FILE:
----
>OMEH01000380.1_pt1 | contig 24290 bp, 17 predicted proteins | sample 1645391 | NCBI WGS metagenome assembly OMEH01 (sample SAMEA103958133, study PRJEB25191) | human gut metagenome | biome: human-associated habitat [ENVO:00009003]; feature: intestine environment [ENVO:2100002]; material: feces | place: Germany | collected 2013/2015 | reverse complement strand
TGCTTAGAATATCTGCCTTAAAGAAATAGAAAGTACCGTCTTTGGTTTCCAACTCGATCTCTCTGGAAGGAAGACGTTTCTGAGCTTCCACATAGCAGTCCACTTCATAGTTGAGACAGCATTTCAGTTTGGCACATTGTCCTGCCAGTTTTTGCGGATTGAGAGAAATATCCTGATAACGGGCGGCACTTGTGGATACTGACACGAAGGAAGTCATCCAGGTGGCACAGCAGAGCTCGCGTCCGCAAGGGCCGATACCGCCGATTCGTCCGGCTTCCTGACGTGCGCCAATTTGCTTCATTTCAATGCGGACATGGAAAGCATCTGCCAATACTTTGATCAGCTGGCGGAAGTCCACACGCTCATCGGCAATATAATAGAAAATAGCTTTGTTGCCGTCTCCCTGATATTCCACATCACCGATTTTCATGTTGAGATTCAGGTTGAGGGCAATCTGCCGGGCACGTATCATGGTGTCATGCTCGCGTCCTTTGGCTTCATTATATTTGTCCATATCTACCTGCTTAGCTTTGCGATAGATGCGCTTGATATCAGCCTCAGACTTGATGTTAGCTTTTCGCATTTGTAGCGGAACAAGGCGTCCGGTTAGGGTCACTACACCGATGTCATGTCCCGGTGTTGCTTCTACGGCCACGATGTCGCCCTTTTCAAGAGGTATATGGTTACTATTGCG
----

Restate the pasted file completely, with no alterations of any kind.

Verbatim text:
>OMEH01000380.1_pt1 | contig 24290 bp, 17 predicted proteins | sample 1645391 | NCBI WGS metagenome assembly OMEH01 (sample SAMEA103958133, study PRJEB25191) | human gut metagenome | biome: human-associated habitat [ENVO:00009003]; feature: intestine environment [ENVO:2100002]; material: feces | place: Germany | collected 2013/2015 | reverse complement strand
TGCTTAGAATATCTGCCTTAAAGAAATAGAAAGTACCGTCTTTGGTTTCCAACTCGATCTCTCTGGAAGGAAGACGTTTCTGAGCTTCCACATAGCAGTCCACTTCATAGTTGAGACAGCATTTCAGTTTGGCACATTGTCCTGCCAGTTTTTGCGGATTGAGAGAAATATCCTGATAACGGGCGGCACTTGTGGATACTGACACGAAGGAAGTCATCCAGGTGGCACAGCAGAGCTCGCGTCCGCAAGGGCCGATACCGCCGATTCGTCCGGCTTCCTGACGTGCGCCAATTTGCTTCATTTCAATGCGGACATGGAAAGCATCTGCCAATACTTTGATCAGCTGGCGGAAGTCCACACGCTCATCGGCAATATAATAGAAAATAGCTTTGTTGCCGTCTCCCTGATATTCCACATCACCGATTTTCATGTTGAGATTCAGGTTGAGGGCAATCTGCCGGGCACGTATCATGGTGTCATGCTCGCGTCCTTTGGCTTCATTATATTTGTCCATATCTACCTGCTTAGCTTTGCGATAGATGCGCTTGATATCAGCCTCAGACTTGATGTTAGCTTTTCGCATTTGTAGCGGAACAAGGCGTCCGGTTAGGGTCACTACACCGATGTCATGTCCCGGTGTTGCTTCTACGGCCACGATGTCGCCCTTTTCAAGAGGTATATGGTTACTATTGCG